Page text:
Div you make some wonderfull things,but each time you send a new peace to the comite of “critical viewers” you need to better and better and ill bet that no one slip through with all there ´things without that a piece or two get rejected.

Its a nice table and the recycle ideèr is wery good. All the lines are straight and trip trap trip trap and when i look at it ill try to find something that i havent discovert…does this make sence ?

You must be wery proud to be asked to show your things a place like that. its wery well done :)

Best regards


-- Boatbuilder&blacksmith

View framergp's profile


2 posts in 4500 days

#8 posted 04-05-2011 10:03 PM

I really like the concept of using the multi-wood in the design, but I feel that if you would have made a , lets say a Greene and Greene table, with the Multi-wood. Made the legs vertical pieces and the aprons horizontal pieces .I think It would have been a better looking piece, Just my Two cents.

View stefang's profile


17040 posts in 4453 days

#9 posted 04-05-2011 10:08 PM

I second Davids (Patron) thoughts Div. I was going to say exactly the same before I read his opinion.

-- Mike, an American living in Norway.

View Schwieb's profile


1917 posts in 4580 days

#10 posted 04-05-2011 10:22 PM

I like this table. It’s a different way of using cutoffs other than cutting boards, LOL Bet that sucker is pretty heavy though. I agree with Patron and barbs, I would have liked the smooth bridge-like curve as opposed to the square ends and the abutments (legs) refined a little, would make it look more finished. It’s easy to be a critic isn’t it? Don’t pay any attention to me, bet there are just as many that would like the square ends. You have already thought of improvements to your design, take it to the next level!!

-- Dr. Ken, Florida - Durch harte arbeit werden Träume wahr.

View dakremer's profile


2768 posts in 4211 days

#11 posted 04-05-2011 10:50 PM

Cool idea Div. I also agree with you that it should have been less “leggy.” Other than that…pretty cool! Here are some more ideas for you scraps (pictures taken from my Creative Woodworking Blog here on Lumberjocks)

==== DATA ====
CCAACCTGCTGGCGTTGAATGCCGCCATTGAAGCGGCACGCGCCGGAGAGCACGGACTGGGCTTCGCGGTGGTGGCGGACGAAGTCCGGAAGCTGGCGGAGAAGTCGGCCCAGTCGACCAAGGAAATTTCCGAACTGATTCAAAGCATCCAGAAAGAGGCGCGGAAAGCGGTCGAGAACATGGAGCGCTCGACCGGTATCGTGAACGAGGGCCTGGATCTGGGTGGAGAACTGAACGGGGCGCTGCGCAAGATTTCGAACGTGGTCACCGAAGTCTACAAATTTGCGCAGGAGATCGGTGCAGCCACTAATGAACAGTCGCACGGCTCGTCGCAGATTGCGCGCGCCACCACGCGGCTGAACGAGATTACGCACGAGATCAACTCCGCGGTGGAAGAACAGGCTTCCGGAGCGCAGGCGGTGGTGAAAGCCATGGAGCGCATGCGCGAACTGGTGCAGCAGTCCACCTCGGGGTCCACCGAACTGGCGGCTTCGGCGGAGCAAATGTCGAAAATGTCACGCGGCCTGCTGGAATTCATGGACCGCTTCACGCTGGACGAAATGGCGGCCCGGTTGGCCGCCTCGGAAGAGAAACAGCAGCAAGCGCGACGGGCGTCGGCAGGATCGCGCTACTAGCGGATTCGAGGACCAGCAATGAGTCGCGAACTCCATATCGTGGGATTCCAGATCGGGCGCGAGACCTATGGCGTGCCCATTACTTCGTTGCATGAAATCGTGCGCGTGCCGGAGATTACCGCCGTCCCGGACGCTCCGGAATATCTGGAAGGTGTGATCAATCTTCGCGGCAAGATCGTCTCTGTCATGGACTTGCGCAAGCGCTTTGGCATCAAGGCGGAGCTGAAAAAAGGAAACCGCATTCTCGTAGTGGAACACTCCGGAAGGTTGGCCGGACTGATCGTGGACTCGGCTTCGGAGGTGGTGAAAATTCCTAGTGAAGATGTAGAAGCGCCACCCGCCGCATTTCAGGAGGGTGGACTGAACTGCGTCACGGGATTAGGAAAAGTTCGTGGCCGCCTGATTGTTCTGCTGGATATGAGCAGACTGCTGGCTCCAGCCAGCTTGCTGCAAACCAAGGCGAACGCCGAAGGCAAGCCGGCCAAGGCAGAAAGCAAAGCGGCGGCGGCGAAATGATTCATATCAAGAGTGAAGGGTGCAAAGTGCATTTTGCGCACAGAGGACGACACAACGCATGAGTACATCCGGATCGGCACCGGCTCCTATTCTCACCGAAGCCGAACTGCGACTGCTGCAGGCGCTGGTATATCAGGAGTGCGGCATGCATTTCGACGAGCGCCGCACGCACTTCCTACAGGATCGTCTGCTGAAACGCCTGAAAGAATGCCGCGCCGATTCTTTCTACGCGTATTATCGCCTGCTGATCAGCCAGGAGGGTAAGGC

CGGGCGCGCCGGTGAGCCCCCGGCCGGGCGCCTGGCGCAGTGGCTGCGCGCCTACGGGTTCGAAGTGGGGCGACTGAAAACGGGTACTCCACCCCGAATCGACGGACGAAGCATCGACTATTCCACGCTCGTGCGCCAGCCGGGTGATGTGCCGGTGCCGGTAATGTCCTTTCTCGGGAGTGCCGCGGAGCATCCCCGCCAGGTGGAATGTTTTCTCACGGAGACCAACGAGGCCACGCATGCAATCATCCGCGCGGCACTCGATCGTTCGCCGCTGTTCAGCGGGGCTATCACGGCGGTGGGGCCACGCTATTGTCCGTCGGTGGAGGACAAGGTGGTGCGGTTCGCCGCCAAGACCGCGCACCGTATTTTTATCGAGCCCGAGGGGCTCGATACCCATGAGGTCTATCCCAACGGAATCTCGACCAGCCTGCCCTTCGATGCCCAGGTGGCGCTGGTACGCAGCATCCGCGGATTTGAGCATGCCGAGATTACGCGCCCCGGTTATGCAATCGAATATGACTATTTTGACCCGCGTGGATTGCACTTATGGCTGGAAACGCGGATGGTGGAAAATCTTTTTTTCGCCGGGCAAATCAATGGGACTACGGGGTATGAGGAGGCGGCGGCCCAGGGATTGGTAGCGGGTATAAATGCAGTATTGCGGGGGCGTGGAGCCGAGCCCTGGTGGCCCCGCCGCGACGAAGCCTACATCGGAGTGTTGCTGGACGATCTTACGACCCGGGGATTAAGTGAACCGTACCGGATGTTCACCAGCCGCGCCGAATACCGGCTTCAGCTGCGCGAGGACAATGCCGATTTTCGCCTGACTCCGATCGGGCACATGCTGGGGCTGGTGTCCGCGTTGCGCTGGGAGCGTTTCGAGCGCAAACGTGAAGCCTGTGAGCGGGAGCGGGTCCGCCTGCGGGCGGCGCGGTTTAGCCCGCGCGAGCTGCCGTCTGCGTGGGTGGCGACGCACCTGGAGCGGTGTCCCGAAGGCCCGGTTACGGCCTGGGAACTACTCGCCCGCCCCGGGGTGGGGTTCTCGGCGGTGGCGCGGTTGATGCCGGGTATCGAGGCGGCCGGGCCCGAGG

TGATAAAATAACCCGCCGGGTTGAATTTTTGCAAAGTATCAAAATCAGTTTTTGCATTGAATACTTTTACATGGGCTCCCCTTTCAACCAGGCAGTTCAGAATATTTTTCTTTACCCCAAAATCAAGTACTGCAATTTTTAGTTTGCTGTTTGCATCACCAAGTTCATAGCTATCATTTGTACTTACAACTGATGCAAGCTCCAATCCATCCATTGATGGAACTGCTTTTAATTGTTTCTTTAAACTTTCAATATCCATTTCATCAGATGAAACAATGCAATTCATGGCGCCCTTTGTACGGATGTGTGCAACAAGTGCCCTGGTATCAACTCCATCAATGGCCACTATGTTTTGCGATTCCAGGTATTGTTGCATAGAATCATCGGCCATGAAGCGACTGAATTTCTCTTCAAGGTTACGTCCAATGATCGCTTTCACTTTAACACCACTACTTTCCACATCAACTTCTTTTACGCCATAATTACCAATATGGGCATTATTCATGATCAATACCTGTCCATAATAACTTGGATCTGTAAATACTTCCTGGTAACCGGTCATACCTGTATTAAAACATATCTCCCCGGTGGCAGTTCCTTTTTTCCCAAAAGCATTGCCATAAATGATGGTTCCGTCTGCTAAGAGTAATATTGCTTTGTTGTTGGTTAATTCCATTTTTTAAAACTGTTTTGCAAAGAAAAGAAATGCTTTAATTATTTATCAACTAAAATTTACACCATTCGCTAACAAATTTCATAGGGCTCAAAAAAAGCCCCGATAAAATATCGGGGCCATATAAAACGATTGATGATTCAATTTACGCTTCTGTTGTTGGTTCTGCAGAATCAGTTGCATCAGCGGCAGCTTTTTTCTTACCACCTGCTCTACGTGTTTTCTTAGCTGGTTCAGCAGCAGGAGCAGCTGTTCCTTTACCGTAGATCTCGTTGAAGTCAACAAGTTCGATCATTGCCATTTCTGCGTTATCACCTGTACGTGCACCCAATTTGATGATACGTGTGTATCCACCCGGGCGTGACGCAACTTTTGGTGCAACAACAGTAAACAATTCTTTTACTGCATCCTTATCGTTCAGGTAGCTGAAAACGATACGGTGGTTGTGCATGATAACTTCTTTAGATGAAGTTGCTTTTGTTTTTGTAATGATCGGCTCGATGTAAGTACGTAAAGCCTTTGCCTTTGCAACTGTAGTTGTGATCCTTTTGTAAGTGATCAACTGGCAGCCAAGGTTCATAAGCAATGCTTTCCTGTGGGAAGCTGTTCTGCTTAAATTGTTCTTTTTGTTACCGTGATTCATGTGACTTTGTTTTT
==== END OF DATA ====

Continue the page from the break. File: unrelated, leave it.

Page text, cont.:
-- Hey you dang woodchucks, quit chucking my wood!!!!

View Div's profile


1653 posts in 4059 days

#12 posted 04-05-2011 11:12 PM

Chris, go with it! The idea of smoothing it out sounds good.
Patron, elliptical cuts will look great in the right surroundings. Cool idea. Art is fickle indeed! Happy that you like it!
Freidasdad, I first glued up the four sides, cleaned them up, then simply glued and screwed and plugged them together. No fancy joinery, it was part of a self imposed design brief (to minimize time spent on the piece)
Makerofsawdust, thanks. Yes, the smooth rounding is a good idea, I might make another like that with the next batch of off cuts. Hey, different strokes for different folks!
Britboxmaker, I thought of that, maybe thicker glass too. Can’t quite remember the size now, around 400 high, maybe 600 wide, 1000 long. More or less!
Barbs, some excellent input, thanks. Yes, that is exactly how I see to lighten the legs. Not sure about rounding the end cuts. I’m not really a Greene and Greene fan…Indeed the end cuts are not a fair curve; I purposefully wanted to try random! There was no planning or drawing involved, just a crazy concept in my head and not much time to do it in. I’ve proven the basic idea to myself and want to play with it some more….
Napoleon, thanks man. That’s why we do it, to get better and better…
Shwieb, the cutting boards don’t eat up the off cuts fast enough and I get bored with them…:^) I love the critics, it brings wisdom!
Dakremer, Thanks for the pics man!. That bottom table is kinda the same, although WAY more work! I really like the one with the drawer. Will definitely have to give something like that a go!

-- Div @ the bottom end of Africa. "A woodworker's sharpest tool should be his mind."

View mpounders's profile


997 posts in 4014 days

#13 posted 04-05-2011 11:32 PM

I like it! The others must have been really great for this to not make the cut! I think as I look at it that I agree that more of a leg would have made it less chunky. Great idea though!

-- Mike P., Arkansas,

View docholladay's profile


1287 posts in 4178 days

#14 posted 04-05-2011 11:35 PM

I like the idea Div. Maybe slim it down a little, but generally a really cool, simple idea and a great way to put a bunch of scraps of wood to use that otherwise might wind up as firewood.


-- Hey, woodworking ain't brain surgery. Just do something and keep trying till you get it. Doc

View BigTiny's profile


1716 posts in 4007 days

#15 posted 04-05-2011 11:40 PM

Hi Div.

Nice concept, buddy, but if you wanted to lighten it up a bit you could always rout out a space inside the arced surfaces. Give it more of an open look, sort of like a bridge’s supports.

If you don’t want all those off cuts, I’d be happy to send you my address. (grin)

-- The nicer the nice, the higher the price!